What is it?

Periodontal Disease is a chronic progressive disease that according to the CDC affects almost 50% of people over the age of 30 and 65% of people over age 70.

It starts out as gingivitis, which is when the gum tissues become inflamed to to improper removal of plaque, bacteria, food and other foreign objects.  This is noted by red, swollen and bleeding gums.  At this stage, there has been no loss of attachment of the gums to the teeth and to the bone.

Periodontal Disease is when gingivitis progresses from strictly to inflammation to inflammation with attachment loss.  As plaque, bacteria, etc are not removed and invade the sulcus (the thin, naturally occurring space or pocket between the teeth and gums) the fibrous attachments are damaged causing deeper and deeper pockets.  The worse part is as these pockets get deeper, they become harder to clean. Worse yet, new types of bacteria that thrive in the absence of oxygen start to grow and these are even more damaging to the gum tissue.  At a certain point, the damage progresses completely through the gum tissue and starts to erode the bone underneath.  This is a real problem, because once the bone is lost, it is difficult and many times impossible to get back.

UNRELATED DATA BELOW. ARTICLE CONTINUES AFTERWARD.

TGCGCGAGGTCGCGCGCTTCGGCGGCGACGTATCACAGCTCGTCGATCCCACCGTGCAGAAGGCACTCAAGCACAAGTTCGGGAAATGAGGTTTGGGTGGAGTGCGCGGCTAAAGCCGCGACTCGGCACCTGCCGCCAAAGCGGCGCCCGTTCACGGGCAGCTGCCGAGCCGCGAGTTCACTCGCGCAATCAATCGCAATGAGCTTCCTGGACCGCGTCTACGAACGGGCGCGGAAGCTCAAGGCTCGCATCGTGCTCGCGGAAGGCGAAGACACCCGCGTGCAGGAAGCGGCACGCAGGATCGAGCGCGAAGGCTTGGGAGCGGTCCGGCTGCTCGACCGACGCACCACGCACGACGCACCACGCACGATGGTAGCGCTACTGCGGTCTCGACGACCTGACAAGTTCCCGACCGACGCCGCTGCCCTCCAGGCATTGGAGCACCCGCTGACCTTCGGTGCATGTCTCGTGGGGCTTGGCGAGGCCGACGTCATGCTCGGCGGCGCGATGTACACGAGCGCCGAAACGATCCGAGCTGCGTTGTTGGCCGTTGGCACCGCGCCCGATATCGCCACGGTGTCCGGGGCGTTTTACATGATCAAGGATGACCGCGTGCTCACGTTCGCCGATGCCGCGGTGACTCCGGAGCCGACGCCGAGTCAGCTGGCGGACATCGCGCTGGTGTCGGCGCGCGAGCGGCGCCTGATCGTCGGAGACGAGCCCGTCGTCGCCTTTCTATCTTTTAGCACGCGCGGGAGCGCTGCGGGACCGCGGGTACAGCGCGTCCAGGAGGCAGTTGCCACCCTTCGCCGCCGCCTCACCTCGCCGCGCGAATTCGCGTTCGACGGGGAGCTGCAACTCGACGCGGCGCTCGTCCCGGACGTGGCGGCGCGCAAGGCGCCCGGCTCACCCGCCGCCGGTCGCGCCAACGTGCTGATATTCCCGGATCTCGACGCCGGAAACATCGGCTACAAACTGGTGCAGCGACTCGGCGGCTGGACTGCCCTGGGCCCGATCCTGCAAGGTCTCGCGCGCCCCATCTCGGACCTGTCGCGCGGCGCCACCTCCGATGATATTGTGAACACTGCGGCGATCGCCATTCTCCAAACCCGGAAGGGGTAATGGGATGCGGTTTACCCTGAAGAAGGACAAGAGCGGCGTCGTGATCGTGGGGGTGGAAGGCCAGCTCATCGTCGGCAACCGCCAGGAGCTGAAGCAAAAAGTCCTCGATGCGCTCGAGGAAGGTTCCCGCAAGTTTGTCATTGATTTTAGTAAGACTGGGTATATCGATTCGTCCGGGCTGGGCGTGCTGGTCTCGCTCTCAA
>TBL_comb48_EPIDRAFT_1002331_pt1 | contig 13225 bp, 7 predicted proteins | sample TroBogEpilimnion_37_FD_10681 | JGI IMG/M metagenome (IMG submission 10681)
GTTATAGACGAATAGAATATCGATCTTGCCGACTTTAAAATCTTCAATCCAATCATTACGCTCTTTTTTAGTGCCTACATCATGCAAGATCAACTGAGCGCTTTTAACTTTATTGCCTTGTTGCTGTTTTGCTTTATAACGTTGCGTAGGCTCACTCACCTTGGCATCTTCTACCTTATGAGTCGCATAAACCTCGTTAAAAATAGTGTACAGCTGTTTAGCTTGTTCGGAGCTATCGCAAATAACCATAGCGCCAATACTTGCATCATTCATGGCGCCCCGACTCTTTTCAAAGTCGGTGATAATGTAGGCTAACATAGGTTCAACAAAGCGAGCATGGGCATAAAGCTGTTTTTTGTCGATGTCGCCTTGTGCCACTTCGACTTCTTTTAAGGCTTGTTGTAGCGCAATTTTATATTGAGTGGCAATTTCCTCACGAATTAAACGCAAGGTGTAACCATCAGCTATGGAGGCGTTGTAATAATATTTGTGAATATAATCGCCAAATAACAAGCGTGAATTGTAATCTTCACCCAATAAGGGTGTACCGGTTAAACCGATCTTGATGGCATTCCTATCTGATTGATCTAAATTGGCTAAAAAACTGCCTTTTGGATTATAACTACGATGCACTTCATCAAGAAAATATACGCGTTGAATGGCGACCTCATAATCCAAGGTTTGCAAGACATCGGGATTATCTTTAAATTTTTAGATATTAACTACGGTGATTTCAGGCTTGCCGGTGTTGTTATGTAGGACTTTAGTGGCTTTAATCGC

What can be done?

First and foremost, prevention through excellent hygiene and routine dental care is the best option.

Gingivitis is usually easily reversed when home care is improved.  Sometimes prescription mouth rinses are used to help resolve the issue.

Periodontal Disease usually requires more significant treatment from your dentist and hygienist.  At DDS this will include scaling and root planing procedures utilizing ultrasonic scaling devices that irrigate the tissues with antibacterial liquids in addition to treatments using dental lasers.  These lasers kill bacteria, remove inflamed and infected gum tissue and promote healing and reattachment of the gum tissue.  For more specific information see the Laser Assisted Periodontal Therapy section in the Laser Dentistry portion of our website.

What will happen if I don’t treat my periodontal disease?

The damage will progress until enough bone is lost that the teeth become loose and will need to be extracted.  Even before it gets to this point, patients are at increased risk for periodontal infections and abscesses.